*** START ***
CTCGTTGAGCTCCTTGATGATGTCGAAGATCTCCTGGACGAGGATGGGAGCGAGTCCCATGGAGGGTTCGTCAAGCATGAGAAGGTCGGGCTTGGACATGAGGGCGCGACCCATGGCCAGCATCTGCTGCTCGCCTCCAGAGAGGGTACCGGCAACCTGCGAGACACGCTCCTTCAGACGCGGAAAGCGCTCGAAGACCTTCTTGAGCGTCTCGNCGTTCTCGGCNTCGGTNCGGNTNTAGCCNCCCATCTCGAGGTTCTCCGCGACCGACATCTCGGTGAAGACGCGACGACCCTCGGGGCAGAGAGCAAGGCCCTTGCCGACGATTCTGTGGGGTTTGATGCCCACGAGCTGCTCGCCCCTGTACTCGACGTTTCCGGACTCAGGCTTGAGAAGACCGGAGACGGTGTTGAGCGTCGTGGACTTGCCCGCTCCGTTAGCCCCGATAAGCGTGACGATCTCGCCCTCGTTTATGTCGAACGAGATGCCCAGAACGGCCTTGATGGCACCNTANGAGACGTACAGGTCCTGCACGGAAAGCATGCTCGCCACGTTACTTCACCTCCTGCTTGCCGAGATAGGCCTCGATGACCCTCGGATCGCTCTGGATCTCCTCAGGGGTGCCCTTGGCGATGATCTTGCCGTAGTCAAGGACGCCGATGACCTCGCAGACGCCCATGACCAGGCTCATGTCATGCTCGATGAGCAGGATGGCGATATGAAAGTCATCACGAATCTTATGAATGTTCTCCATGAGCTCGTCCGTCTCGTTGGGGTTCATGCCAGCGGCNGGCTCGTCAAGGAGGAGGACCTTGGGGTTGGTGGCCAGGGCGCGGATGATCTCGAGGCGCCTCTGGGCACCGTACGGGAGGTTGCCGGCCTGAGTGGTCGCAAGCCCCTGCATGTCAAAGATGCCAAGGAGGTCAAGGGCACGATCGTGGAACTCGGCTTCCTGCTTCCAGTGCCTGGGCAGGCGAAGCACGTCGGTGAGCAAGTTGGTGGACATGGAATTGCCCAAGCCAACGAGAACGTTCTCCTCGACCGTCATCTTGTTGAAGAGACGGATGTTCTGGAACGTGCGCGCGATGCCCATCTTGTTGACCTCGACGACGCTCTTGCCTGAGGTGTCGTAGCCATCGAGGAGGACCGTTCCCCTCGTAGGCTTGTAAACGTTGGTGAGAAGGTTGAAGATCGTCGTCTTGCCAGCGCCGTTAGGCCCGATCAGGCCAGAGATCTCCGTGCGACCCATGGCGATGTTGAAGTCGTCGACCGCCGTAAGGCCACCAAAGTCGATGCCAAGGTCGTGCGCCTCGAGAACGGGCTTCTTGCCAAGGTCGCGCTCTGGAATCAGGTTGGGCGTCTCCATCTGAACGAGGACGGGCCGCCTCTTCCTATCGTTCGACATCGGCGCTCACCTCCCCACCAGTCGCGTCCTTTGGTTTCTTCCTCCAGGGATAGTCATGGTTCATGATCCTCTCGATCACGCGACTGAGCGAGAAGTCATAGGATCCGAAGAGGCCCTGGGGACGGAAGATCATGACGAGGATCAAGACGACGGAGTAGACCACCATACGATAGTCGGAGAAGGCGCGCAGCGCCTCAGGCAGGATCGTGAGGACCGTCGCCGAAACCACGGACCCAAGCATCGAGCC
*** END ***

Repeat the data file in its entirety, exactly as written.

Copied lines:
CTCGTTGAGCTCCTTGATGATGTCGAAGATCTCCTGGACGAGGATGGGAGCGAGTCCCATGGAGGGTTCGTCAAGCATGAGAAGGTCGGGCTTGGACATGAGGGCGCGACCCATGGCCAGCATCTGCTGCTCGCCTCCAGAGAGGGTACCGGCAACCTGCGAGACACGCTCCTTCAGACGCGGAAAGCGCTCGAAGACCTTCTTGAGCGTCTCGNCGTTCTCGGCNTCGGTNCGGNTNTAGCCNCCCATCTCGAGGTTCTCCGCGACCGACATCTCGGTGAAGACGCGACGACCCTCGGGGCAGAGAGCAAGGCCCTTGCCGACGATTCTGTGGGGTTTGATGCCCACGAGCTGCTCGCCCCTGTACTCGACGTTTCCGGACTCAGGCTTGAGAAGACCGGAGACGGTGTTGAGCGTCGTGGACTTGCCCGCTCCGTTAGCCCCGATAAGCGTGACGATCTCGCCCTCGTTTATGTCGAACGAGATGCCCAGAACGGCCTTGATGGCACCNTANGAGACGTACAGGTCCTGCACGGAAAGCATGCTCGCCACGTTACTTCACCTCCTGCTTGCCGAGATAGGCCTCGATGACCCTCGGATCGCTCTGGATCTCCTCAGGGGTGCCCTTGGCGATGATCTTGCCGTAGTCAAGGACGCCGATGACCTCGCAGACGCCCATGACCAGGCTCATGTCATGCTCGATGAGCAGGATGGCGATATGAAAGTCATCACGAATCTTATGAATGTTCTCCATGAGCTCGTCCGTCTCGTTGGGGTTCATGCCAGCGGCNGGCTCGTCAAGGAGGAGGACCTTGGGGTTGGTGGCCAGGGCGCGGATGATCTCGAGGCGCCTCTGGGCACCGTACGGGAGGTTGCCGGCCTGAGTGGTCGCAAGCCCCTGCATGTCAAAGATGCCAAGGAGGTCAAGGGCACGATCGTGGAACTCGGCTTCCTGCTTCCAGTGCCTGGGCAGGCGAAGCACGTCGGTGAGCAAGTTGGTGGACATGGAATTGCCCAAGCCAACGAGAACGTTCTCCTCGACCGTCATCTTGTTGAAGAGACGGATGTTCTGGAACGTGCGCGCGATGCCCATCTTGTTGACCTCGACGACGCTCTTGCCTGAGGTGTCGTAGCCATCGAGGAGGACCGTTCCCCTCGTAGGCTTGTAAACGTTGGTGAGAAGGTTGAAGATCGTCGTCTTGCCAGCGCCGTTAGGCCCGATCAGGCCAGAGATCTCCGTGCGACCCATGGCGATGTTGAAGTCGTCGACCGCCGTAAGGCCACCAAAGTCGATGCCAAGGTCGTGCGCCTCGAGAACGGGCTTCTTGCCAAGGTCGCGCTCTGGAATCAGGTTGGGCGTCTCCATCTGAACGAGGACGGGCCGCCTCTTCCTATCGTTCGACATCGGCGCTCACCTCCCCACCAGTCGCGTCCTTTGGTTTCTTCCTCCAGGGATAGTCATGGTTCATGATCCTCTCGATCACGCGACTGAGCGAGAAGTCATAGGATCCGAAGAGGCCCTGGGGACGGAAGATCATGACGAGGATCAAGACGACGGAGTAGACCACCATACGATAGTCGGAGAAGGCGCGCAGCGCCTCAGGCAGGATCGTGAGGACCGTCGCCGAAACCACGGACCCAAGCATCGAGCC